It is significant that Christ not only healed a man, but that, in order for the man to be healed, others had to bring him to Christ.
Cooper’s defense of the scholastic method argues for seeing continuity, rather than disjuncture, between Luther and his successors.
Reflection on the institutions, on the shape of the divine promises to care for human life as revealed in Scripture, brings to light that to which our hearts cling in social and political life.
Hemmingsen’s discussion contains a salutary reminder that we are to receive God’s good created gifts with gratitude and acknowledgment. If we do not, we are robbing God.
Bavinck nudges the novice towards seeing prayer as built upon and expressing the order of being. When Christians pray, they do so by the Spirit; the very act that manifests our creatureliness is achieved only in relation to the Spirit’s enabling presence.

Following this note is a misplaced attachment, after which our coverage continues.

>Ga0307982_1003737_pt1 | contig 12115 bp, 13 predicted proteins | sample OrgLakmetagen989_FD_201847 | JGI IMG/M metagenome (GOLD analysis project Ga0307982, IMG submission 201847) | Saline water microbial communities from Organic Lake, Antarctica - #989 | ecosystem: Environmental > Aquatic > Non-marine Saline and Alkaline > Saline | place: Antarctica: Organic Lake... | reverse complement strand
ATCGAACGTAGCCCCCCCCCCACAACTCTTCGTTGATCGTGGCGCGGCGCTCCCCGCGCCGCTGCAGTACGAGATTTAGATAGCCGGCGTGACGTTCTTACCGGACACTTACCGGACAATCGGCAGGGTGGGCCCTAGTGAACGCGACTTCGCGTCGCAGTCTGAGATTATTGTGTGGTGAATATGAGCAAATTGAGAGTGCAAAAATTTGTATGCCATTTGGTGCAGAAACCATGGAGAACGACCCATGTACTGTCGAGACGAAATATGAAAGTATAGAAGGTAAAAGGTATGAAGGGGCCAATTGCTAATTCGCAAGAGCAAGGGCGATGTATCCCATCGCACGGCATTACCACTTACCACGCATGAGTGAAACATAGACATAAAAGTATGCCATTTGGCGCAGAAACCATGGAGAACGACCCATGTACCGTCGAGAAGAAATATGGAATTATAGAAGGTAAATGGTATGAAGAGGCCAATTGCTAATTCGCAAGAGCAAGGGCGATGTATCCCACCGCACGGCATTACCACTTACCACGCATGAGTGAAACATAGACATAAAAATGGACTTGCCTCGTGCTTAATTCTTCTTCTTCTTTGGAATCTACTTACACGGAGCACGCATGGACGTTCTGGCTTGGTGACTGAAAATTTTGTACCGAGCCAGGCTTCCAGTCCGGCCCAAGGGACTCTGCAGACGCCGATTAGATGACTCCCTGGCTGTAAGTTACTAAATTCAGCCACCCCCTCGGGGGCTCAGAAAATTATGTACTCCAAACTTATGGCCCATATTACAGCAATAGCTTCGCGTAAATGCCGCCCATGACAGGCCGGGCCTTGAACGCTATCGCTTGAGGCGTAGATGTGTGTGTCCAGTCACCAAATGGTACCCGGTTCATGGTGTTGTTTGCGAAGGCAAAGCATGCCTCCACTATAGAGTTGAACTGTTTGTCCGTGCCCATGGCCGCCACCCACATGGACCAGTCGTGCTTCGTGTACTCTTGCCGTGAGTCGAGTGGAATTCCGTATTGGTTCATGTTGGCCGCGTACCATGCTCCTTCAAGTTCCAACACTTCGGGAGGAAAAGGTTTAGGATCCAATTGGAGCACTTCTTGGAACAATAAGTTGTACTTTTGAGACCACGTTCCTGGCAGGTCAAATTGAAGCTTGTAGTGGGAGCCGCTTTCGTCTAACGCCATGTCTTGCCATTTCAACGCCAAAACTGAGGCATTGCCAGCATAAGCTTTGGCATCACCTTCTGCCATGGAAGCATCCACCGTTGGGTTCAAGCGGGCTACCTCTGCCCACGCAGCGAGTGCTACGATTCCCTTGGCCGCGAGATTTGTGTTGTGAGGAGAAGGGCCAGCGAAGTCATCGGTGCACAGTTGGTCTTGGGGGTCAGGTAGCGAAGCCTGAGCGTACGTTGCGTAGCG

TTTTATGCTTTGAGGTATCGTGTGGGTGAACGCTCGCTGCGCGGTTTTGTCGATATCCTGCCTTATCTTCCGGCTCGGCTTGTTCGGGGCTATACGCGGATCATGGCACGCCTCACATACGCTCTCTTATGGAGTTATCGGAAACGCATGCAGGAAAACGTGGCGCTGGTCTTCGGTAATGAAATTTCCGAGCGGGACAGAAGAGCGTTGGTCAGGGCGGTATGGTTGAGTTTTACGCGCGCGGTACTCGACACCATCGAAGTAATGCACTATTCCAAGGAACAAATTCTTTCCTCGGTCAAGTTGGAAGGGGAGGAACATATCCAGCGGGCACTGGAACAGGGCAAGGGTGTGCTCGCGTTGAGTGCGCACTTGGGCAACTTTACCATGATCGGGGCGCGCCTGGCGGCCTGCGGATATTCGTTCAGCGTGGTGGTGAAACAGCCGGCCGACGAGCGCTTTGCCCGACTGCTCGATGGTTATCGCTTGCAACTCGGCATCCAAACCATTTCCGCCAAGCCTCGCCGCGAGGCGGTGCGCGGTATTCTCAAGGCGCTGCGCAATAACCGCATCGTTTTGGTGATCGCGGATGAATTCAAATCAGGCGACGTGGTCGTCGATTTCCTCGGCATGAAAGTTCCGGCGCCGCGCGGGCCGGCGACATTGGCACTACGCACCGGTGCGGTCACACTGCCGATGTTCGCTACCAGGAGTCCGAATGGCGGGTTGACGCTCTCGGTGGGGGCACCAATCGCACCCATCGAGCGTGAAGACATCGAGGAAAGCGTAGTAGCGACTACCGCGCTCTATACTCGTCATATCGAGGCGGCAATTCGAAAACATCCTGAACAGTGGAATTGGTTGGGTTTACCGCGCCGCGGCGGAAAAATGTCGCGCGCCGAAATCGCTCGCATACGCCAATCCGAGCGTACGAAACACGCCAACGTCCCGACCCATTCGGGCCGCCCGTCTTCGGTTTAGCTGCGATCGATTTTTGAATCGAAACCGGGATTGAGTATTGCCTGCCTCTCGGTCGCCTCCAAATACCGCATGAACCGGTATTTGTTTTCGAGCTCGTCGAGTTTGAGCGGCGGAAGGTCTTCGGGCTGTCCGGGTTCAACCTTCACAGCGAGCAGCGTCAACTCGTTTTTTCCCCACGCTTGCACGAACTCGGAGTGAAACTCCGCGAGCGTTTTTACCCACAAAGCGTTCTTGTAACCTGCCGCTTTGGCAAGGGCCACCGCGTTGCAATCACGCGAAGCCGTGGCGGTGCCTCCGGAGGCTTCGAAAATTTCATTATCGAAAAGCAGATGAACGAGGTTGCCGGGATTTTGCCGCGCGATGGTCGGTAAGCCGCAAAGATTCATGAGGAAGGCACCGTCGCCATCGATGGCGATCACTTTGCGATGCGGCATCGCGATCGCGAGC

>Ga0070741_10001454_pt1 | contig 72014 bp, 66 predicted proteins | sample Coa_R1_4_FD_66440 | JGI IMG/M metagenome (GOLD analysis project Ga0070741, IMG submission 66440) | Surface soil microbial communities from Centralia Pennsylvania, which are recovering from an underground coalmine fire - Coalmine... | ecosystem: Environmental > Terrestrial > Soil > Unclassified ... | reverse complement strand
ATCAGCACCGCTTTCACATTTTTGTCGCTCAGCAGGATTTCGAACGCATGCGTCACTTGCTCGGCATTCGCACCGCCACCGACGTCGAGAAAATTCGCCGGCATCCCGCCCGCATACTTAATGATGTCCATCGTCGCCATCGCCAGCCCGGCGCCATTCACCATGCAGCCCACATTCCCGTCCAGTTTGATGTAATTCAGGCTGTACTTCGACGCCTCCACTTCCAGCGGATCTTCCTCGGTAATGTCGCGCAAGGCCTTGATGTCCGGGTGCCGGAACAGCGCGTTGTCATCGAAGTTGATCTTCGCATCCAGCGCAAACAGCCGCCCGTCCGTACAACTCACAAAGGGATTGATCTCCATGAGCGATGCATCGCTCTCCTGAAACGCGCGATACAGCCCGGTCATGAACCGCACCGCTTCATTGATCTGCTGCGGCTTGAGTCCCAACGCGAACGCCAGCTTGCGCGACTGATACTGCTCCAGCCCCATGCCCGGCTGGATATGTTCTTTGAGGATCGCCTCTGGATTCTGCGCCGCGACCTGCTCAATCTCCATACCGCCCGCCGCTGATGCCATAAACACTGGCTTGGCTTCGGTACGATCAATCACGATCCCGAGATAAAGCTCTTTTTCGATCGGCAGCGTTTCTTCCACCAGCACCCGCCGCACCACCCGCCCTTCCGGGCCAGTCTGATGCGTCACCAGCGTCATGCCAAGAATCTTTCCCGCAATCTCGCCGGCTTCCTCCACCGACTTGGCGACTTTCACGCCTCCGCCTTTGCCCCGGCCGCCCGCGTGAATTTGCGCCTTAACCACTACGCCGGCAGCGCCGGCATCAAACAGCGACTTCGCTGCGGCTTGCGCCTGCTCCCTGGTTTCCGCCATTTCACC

Incorporating philosophy, historical theology, and Scripture, our latest collection features essays on the doctrine of natural revelation.
Christian justice, as Hemmingsen defines it, is “the obedience of Christ imputed to the one who believes.” The one who is just “evangelically,” or “according to the gospel,” is the one whose sins are forgiven and to whom the justice of the Son has been imputed.
By his integration of literary, archaeological, and liturgical evidence, Stefan brings the doctrine of resurrection down from the realms of ideas and demonstrates the many ways in which it was applied and lived out in the early Church.
An economy can never be viewed as amoral, and it must be assessed on its ability, not to generate private profit, but to increase the number and flourishing of the “sons of God.”